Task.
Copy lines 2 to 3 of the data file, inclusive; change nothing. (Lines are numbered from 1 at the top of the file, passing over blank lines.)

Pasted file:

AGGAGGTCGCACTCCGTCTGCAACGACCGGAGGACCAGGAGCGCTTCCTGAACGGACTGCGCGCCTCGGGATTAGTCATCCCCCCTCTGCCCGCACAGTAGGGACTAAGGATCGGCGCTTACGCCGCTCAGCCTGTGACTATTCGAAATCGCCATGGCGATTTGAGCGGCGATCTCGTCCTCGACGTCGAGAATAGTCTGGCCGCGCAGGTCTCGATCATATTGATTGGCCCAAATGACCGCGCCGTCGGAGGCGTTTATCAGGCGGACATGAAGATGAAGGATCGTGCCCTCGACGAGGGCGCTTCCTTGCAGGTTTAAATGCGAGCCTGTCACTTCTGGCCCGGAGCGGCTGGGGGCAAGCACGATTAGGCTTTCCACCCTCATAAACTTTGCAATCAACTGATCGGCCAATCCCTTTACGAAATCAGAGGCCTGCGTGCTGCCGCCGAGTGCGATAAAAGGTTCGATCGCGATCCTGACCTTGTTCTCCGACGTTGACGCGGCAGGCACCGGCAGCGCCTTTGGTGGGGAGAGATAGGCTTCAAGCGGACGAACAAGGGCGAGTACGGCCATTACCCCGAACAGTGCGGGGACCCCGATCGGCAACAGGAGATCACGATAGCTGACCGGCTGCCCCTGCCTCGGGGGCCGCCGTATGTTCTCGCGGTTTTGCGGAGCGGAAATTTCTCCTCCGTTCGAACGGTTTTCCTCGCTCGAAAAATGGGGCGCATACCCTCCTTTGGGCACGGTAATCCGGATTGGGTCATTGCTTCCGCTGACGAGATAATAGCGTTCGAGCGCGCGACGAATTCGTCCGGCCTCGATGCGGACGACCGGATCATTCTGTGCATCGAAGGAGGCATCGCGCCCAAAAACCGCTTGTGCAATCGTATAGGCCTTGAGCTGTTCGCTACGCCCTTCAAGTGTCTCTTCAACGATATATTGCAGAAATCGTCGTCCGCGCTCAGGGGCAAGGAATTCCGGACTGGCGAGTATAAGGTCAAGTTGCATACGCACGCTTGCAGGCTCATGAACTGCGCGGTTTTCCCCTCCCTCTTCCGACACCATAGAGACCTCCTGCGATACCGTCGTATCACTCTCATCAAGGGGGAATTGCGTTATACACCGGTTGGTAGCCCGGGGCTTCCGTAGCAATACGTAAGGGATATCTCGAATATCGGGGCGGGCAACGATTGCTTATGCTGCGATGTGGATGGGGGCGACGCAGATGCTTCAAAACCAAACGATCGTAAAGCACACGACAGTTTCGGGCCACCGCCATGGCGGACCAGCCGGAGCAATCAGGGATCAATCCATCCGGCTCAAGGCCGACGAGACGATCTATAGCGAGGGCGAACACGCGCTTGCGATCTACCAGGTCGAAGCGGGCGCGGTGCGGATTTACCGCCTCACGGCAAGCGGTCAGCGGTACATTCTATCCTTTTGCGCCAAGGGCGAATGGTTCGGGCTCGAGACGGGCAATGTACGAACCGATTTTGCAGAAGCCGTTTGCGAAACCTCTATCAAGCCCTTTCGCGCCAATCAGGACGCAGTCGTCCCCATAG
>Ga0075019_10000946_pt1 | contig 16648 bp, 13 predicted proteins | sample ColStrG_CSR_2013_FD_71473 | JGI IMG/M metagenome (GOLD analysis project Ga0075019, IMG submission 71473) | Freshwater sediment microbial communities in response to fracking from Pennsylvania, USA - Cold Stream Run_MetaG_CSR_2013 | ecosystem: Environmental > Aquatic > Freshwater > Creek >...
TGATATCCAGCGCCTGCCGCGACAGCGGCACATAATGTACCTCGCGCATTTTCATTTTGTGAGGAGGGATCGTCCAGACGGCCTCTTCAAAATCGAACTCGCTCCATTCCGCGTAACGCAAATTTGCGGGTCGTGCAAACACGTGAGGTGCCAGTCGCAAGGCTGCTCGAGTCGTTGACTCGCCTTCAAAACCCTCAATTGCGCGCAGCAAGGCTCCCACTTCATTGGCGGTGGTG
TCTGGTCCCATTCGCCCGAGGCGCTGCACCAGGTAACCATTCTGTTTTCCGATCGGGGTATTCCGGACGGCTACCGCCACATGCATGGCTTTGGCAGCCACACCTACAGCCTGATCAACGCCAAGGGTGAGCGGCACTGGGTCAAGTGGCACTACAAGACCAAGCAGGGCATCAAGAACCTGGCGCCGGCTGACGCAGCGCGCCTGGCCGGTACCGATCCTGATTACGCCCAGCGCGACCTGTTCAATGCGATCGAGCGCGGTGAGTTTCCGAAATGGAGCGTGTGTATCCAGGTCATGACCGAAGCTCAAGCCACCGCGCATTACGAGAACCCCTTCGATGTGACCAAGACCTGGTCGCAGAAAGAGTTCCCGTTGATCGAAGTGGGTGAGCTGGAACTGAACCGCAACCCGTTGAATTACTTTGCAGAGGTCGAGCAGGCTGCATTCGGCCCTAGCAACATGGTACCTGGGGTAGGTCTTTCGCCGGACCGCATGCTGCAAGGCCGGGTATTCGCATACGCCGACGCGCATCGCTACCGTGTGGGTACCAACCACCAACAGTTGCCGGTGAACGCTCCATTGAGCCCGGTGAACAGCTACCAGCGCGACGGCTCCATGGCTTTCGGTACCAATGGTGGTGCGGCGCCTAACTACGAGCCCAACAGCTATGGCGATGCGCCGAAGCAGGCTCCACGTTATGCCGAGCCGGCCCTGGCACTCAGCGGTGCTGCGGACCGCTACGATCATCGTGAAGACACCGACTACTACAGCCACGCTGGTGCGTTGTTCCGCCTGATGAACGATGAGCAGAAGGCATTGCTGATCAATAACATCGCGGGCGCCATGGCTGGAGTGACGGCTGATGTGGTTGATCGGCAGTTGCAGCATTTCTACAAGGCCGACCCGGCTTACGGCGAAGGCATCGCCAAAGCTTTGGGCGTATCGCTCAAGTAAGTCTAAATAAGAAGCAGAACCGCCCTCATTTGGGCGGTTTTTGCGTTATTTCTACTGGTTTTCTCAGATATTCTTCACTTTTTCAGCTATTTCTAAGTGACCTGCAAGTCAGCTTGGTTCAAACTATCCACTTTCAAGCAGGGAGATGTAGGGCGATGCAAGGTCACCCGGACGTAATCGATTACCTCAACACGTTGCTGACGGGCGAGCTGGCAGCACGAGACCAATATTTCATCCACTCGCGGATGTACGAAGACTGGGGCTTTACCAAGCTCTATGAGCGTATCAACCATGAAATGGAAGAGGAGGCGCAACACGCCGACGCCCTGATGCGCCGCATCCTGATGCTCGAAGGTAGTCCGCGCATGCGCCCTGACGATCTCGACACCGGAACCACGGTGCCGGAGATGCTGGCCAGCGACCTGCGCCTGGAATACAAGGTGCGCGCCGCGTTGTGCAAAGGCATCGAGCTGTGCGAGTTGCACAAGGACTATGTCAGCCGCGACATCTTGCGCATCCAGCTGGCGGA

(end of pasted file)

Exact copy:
>Ga0075019_10000946_pt1 | contig 16648 bp, 13 predicted proteins | sample ColStrG_CSR_2013_FD_71473 | JGI IMG/M metagenome (GOLD analysis project Ga0075019, IMG submission 71473) | Freshwater sediment microbial communities in response to fracking from Pennsylvania, USA - Cold Stream Run_MetaG_CSR_2013 | ecosystem: Environmental > Aquatic > Freshwater > Creek >...
TGATATCCAGCGCCTGCCGCGACAGCGGCACATAATGTACCTCGCGCATTTTCATTTTGTGAGGAGGGATCGTCCAGACGGCCTCTTCAAAATCGAACTCGCTCCATTCCGCGTAACGCAAATTTGCGGGTCGTGCAAACACGTGAGGTGCCAGTCGCAAGGCTGCTCGAGTCGTTGACTCGCCTTCAAAACCCTCAATTGCGCGCAGCAAGGCTCCCACTTCATTGGCGGTGGTG